Honorable mention to Thomas Eyde. His submission uses a new class, so he gets points for trying to be OO. I don’t think this approach was fruitfull, though; the result is pretty complex to my eyes.
He’s also the only one who submitted legal code. Every other submission had problems that a compiler would have a hard time with.
Here’s Thomas’s submission, pretty printed for your enjoyment:
class C : Form
int margin = 12;
ControlMover okMover = new ControlMover(_buttonOK, this.ClientSize, margin);
ControlMover cancelMover = new ControlMover(_buttonCancel, _buttonOK.Location, margin);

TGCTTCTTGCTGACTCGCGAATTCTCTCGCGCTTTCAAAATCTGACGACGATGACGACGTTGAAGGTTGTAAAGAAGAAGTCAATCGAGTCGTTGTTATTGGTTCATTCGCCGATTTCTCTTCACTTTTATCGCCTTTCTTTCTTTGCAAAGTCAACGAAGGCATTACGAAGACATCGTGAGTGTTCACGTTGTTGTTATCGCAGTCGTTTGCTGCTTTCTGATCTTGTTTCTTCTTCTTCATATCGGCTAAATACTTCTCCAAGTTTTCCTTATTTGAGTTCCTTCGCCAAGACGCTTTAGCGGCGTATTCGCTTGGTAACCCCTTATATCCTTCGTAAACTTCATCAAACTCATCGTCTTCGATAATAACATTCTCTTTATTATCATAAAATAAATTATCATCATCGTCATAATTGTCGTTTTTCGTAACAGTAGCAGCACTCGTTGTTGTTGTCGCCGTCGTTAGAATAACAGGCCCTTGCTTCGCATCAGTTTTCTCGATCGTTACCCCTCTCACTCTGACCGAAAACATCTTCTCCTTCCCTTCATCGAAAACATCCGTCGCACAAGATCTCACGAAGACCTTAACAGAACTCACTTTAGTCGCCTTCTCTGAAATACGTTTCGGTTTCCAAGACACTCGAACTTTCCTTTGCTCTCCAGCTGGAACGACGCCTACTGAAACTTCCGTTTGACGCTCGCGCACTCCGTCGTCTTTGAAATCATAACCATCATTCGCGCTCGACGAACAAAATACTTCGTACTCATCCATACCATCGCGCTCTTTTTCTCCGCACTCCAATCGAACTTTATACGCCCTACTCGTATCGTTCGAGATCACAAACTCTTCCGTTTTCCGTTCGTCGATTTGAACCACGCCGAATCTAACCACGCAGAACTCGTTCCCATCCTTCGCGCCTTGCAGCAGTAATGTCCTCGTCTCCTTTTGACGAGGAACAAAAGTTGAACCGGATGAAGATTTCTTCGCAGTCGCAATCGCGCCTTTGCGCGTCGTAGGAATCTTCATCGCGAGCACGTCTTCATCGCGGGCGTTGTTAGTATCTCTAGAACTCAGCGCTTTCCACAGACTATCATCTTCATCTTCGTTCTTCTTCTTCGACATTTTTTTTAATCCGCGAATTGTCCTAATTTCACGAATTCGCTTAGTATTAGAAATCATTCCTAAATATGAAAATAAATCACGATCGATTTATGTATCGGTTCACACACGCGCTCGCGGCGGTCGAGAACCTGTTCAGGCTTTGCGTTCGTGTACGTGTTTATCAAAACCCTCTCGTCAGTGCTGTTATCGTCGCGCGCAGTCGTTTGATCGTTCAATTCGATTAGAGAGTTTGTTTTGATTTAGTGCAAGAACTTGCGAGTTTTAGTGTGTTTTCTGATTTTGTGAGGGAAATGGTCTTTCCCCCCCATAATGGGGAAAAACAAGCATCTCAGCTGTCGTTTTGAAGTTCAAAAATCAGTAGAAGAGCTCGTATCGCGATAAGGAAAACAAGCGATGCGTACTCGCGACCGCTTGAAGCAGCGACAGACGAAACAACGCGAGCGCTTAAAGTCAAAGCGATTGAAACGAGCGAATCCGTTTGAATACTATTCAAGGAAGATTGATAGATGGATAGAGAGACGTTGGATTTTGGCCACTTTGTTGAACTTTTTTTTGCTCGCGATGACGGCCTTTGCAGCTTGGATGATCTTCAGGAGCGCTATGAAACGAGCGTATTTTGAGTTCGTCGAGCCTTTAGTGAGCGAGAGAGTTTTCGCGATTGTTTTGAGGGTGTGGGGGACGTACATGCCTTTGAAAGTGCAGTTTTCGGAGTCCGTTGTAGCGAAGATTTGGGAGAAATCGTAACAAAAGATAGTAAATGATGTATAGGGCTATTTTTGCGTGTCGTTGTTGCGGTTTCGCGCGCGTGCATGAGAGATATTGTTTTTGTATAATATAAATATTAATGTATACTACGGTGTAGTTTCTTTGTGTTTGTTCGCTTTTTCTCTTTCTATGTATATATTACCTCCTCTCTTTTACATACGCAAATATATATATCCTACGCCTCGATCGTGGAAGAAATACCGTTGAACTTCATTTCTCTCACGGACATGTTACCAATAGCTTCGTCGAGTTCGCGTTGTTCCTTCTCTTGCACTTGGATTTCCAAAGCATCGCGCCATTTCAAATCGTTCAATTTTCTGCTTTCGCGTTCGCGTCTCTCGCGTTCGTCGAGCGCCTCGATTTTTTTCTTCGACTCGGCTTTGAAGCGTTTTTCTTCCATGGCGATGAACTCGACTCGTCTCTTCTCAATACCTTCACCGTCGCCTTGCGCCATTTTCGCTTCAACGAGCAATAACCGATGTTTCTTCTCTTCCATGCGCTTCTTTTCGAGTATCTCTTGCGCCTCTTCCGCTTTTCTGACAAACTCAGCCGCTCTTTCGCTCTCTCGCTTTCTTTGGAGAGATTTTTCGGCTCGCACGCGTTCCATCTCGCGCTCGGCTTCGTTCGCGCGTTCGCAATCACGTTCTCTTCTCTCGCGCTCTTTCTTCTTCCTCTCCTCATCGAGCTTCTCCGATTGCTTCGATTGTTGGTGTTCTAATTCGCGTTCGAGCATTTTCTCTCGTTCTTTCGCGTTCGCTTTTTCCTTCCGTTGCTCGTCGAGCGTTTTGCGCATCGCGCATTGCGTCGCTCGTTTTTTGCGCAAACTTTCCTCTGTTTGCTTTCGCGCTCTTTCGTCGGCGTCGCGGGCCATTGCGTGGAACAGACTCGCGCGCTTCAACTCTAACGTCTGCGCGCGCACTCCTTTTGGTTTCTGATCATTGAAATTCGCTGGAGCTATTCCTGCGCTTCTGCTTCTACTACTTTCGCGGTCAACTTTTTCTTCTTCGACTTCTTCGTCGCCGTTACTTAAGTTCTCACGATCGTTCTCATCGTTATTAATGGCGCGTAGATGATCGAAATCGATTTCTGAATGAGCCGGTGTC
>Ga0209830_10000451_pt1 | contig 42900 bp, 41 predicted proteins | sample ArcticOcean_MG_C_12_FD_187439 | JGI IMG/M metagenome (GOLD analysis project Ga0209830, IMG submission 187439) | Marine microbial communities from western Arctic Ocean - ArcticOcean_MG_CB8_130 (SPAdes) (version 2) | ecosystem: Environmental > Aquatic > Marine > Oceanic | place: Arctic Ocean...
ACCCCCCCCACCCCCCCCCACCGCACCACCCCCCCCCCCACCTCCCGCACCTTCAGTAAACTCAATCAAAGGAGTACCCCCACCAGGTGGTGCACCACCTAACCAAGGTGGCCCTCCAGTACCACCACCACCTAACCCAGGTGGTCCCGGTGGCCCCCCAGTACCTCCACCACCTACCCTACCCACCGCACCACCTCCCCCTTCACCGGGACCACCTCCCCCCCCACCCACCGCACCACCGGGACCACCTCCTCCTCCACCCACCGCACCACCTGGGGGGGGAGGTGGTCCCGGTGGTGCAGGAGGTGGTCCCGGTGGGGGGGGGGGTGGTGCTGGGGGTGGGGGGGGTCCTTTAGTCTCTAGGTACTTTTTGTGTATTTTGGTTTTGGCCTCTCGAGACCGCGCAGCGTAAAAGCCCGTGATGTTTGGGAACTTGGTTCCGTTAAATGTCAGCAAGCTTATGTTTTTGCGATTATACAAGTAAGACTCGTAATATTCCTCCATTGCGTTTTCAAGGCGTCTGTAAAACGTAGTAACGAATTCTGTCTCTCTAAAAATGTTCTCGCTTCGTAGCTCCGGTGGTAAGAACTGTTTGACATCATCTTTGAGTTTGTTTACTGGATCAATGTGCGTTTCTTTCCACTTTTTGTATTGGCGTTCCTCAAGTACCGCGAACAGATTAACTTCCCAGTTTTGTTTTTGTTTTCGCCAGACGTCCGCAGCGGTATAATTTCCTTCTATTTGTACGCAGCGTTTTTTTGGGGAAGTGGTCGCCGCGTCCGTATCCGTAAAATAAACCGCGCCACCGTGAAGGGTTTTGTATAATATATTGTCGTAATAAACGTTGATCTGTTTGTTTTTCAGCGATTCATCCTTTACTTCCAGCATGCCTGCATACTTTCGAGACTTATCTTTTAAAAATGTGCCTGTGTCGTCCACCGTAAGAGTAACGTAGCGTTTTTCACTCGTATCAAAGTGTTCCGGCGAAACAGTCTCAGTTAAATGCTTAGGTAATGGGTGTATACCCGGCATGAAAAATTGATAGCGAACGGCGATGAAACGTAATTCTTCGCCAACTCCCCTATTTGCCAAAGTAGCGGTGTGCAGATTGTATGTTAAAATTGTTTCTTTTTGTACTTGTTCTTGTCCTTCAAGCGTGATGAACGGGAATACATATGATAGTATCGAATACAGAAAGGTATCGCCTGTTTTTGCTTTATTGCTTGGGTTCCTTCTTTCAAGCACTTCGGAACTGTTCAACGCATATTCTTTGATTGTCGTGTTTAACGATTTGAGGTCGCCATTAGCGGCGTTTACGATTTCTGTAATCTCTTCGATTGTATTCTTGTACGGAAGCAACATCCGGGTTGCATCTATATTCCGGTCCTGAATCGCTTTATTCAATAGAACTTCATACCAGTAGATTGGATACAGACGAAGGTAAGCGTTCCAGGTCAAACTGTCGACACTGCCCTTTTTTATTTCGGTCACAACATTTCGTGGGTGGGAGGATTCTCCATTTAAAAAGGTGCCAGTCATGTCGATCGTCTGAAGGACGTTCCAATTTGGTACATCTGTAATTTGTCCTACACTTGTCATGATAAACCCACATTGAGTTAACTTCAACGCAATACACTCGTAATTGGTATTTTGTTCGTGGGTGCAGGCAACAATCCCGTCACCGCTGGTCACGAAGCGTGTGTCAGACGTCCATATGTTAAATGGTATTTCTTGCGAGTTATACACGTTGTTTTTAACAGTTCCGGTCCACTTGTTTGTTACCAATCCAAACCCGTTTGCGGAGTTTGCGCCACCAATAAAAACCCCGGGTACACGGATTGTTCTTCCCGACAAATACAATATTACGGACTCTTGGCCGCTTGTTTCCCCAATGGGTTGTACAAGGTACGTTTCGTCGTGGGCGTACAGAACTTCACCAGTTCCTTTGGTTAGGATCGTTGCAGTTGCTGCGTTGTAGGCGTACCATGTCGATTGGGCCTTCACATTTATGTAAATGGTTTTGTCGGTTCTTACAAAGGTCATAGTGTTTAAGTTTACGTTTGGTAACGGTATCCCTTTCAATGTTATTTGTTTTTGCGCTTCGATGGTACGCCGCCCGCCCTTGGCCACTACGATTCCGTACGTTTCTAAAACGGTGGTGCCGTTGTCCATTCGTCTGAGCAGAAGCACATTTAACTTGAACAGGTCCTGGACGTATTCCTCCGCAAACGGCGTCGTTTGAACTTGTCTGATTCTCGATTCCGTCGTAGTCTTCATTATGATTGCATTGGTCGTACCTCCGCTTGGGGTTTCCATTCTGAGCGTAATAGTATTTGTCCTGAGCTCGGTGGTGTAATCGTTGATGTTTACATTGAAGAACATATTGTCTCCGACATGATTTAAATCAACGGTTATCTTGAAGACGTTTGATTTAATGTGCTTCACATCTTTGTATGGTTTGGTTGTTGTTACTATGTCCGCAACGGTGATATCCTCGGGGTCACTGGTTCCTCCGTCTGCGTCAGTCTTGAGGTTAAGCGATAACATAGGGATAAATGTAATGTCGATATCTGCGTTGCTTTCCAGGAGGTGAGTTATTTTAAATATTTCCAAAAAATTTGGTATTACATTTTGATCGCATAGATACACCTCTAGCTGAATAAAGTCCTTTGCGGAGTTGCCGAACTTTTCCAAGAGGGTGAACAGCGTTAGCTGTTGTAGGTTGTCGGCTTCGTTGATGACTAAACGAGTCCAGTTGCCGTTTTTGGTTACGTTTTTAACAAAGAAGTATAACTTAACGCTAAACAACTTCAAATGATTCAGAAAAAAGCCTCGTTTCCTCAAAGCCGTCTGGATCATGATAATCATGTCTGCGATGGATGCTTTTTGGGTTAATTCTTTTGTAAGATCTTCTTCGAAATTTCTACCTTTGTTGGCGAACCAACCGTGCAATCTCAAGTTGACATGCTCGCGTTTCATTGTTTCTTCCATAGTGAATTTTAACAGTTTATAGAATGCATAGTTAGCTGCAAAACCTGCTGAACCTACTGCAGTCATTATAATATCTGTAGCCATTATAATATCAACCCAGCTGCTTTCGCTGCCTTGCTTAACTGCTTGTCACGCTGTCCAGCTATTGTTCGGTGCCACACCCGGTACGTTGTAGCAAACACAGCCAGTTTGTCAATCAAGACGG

public ControlMover(Control c, Point location, int margin)
_margin = margin;
_control = c;
_control.Location = location;
public ControlMover(Control c, Size location, int margin)
: this (c, new Point(location), margin)
public void MoveLeft(int delta)
_control.Location = Offset(-delta – _margin, 0);
Point Offset(int deltaX, int deltaY)
Point location = _control.Location;
public void MoveLeft()
public void MoveUp(int delta)
_control.Location = Offset(0, -delta – _margin);
public void MoveUp()
Does it work? I’m not really sure. I hoped that the clearest solution would be trivial to verify by inspection.
It looks to me like it places the OK button in the bottom-right corner of the form, with the Cancel button to its left. That’s not what I asked for, but it’s OK because:
· It’s easy to see by inspection.
· It’s probably easy to fix.
Those last bullets are indications that Thomas got something right.